The project aims to develop sustainable solutions that address the critical need for more efficient lithium-ion battery (LIB) recycling technologies amid a growing electric vehicle (EV) market and a growing wave of used batteries in waiting for elimination. Less than 5% of LIB waste in the United States is recycled. At the heart of the technology is an electrodialysis machine equipped with custom Li-selective polymer electrolyte membranes that operate on low-voltage direct current that can be easily powered by renewable energy sources. The system is capable of converting the battery scrap mixture (i.e. black mass) into cobalt, nickel and lithium salts, or mixed metal ingredients for efficient battery remanufacturing.
Yuyu Sun, PhD, Department of Chemistry – UMass Lowell
The project team invented a new technology using N-halamine – a biocide with proven germ-killing properties – to reduce the burden of occupational exposure by protecting healthcare workers from harmful microorganisms that can cause various infections . This discovery treats hospital garments worn by nurses and other healthcare workers with the special antimicrobial function that can be easily monitored and recharged when needed, thus preventing serious complications in patients due to cross-contamination. The success of the proposed project will make the new technology more attractive for medical textiles and a wide range of other applications and more mature for commercialization.
Jie Song, PhD, Department of Orthopedics and Physical Rehabilitation – UMass Chan Medical School
The team developed StaphShield, a metal implant coating capable of releasing antibiotics on demand to prevent biofilm formation and bone infection caused by S. aureus, a type of bacteria found on human skin. The technology provides a rapid release of antibiotics to kill bacteria before they have a chance to colonize the implant or invade the surrounding bone. Researchers aim to adapt the StaphShield formulation as ready-to-use dip-coatings where drug loading could be conveniently adjusted based on different clinical needs and the coating could be applied consistently on commercial implants by medical personnel without altering the manufacture of the implants.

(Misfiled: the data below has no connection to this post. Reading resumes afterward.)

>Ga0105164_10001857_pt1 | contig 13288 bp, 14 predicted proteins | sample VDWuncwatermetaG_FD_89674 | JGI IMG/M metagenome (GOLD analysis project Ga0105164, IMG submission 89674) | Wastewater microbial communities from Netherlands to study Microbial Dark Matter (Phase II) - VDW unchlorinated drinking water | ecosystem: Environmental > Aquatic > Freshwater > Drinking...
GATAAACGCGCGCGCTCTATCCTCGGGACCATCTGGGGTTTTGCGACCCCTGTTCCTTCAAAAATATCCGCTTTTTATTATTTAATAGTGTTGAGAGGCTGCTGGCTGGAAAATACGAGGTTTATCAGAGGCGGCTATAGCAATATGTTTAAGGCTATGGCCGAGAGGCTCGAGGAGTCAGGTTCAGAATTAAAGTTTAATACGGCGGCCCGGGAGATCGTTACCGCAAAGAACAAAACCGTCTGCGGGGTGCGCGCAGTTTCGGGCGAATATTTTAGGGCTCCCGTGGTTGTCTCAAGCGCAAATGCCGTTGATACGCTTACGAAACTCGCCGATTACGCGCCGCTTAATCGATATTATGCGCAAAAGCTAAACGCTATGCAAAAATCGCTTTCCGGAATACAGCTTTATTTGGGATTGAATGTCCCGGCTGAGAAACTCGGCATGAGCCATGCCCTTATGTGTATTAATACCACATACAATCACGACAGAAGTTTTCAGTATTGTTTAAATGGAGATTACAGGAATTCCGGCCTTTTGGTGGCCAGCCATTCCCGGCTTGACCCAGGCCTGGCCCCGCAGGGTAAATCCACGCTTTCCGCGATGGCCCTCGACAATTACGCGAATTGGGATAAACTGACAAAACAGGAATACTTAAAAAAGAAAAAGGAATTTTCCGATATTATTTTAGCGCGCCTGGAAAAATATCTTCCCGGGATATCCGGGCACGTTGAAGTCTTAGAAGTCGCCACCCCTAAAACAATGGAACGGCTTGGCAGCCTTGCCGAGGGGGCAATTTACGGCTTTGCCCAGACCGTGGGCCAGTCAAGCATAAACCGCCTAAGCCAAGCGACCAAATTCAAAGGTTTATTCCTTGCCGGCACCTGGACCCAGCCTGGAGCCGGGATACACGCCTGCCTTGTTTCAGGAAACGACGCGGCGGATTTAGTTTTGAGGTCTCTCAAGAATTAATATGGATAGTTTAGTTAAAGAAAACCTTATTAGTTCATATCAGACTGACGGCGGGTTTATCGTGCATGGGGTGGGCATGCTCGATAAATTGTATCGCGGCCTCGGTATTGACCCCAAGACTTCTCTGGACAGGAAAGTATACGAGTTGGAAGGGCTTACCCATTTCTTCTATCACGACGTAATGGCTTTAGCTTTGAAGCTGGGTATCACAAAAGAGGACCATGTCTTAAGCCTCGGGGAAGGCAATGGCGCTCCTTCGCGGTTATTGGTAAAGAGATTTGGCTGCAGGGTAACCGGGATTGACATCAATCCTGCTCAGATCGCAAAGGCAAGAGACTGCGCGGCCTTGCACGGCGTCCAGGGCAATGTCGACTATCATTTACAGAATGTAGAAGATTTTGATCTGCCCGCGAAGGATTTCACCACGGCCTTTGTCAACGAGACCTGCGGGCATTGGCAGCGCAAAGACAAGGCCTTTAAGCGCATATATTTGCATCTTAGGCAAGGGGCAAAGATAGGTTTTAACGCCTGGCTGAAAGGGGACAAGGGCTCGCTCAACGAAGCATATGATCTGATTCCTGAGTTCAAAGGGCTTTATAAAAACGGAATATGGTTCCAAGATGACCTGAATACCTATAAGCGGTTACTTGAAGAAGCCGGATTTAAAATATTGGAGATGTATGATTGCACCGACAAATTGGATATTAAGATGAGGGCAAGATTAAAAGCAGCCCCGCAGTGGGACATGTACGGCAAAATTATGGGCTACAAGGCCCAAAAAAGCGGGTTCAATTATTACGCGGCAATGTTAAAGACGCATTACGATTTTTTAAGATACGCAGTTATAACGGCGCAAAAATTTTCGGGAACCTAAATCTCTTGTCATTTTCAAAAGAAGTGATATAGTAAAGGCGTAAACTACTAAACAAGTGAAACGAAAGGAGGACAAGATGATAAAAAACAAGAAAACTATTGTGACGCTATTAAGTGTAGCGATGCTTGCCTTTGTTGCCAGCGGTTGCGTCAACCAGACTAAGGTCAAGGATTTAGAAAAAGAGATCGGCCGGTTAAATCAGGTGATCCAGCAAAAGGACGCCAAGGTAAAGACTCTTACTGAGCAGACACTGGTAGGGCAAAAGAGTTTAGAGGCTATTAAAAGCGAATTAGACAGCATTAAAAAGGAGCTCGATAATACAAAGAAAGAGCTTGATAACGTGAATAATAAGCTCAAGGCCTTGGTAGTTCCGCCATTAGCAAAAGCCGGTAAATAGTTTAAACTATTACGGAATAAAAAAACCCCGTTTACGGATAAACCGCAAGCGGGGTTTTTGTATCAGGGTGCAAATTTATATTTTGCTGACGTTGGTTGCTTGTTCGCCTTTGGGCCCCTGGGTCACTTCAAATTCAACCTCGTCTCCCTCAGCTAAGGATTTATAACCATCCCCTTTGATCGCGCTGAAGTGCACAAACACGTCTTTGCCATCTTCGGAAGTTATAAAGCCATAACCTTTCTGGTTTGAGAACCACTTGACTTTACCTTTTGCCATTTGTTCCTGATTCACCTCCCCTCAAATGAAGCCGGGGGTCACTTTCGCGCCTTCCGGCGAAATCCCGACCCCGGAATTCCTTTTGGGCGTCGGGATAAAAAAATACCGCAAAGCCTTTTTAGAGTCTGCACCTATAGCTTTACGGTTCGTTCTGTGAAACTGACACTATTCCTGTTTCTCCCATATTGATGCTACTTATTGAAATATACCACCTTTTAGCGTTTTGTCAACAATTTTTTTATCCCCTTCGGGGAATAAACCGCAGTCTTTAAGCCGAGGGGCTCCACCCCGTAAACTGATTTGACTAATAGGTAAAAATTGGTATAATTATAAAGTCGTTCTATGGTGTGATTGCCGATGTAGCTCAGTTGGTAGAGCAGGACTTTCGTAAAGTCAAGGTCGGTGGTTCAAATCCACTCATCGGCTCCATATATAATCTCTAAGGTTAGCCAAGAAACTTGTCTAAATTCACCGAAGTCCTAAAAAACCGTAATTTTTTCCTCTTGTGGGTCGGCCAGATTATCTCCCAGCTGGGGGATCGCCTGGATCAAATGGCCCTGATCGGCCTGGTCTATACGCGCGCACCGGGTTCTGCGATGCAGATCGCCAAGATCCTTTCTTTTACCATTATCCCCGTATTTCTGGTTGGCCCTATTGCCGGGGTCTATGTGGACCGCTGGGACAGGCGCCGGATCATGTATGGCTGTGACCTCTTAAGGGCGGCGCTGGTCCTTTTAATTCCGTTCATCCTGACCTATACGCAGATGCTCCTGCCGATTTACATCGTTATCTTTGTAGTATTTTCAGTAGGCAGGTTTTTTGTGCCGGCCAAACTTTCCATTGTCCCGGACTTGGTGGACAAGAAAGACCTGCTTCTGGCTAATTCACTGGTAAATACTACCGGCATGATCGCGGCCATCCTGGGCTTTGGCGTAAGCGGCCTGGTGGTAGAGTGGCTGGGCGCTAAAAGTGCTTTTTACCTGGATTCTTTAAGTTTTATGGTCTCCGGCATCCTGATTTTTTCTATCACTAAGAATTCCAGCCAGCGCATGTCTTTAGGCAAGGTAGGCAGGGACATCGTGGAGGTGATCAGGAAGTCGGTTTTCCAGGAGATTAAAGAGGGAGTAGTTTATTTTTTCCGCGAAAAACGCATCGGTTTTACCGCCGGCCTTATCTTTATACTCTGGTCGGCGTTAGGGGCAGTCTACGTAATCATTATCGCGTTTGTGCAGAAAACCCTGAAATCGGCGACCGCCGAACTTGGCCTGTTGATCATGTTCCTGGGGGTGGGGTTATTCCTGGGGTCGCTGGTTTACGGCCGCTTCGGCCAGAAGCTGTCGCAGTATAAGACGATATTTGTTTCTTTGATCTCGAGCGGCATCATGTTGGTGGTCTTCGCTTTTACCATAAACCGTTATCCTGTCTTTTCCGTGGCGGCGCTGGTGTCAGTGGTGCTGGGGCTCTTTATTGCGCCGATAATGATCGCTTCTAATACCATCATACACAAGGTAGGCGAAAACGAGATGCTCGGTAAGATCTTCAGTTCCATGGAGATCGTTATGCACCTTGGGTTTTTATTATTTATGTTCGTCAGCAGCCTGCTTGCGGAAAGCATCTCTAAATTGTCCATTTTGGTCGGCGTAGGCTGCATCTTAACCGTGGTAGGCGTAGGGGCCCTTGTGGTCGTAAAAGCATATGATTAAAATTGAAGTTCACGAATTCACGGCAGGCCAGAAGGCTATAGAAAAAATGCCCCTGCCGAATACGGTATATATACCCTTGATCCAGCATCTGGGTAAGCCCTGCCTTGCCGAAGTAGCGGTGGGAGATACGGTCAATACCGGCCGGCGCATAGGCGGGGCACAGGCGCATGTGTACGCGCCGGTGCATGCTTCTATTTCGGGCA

Joel D. Richter, PhD, Department of Molecular Medicine – UMass Chan Medical School
The Richter Lab team is studying fragile X syndrome (FXS), a genetic condition that is the most common inherited form of intellectual disability and the most common monogenic cause of autism worldwide. FXS is caused by repeated expansion of the CGG triplet in the FMR1 gene, resulting in the absence of RNA-binding FMRP. Children with FXS and an FMR1 mutation may have speech and developmental delays, hyperactivity, aggression, epilepsy, and other health problems. The team’s technology discovered that the white blood cells of FXS 1 individuals have impaired RNA splicing, which serves as a statistically robust blood biomarker for the disorder, which could facilitate the development of new therapeutic inventions to treat the disease.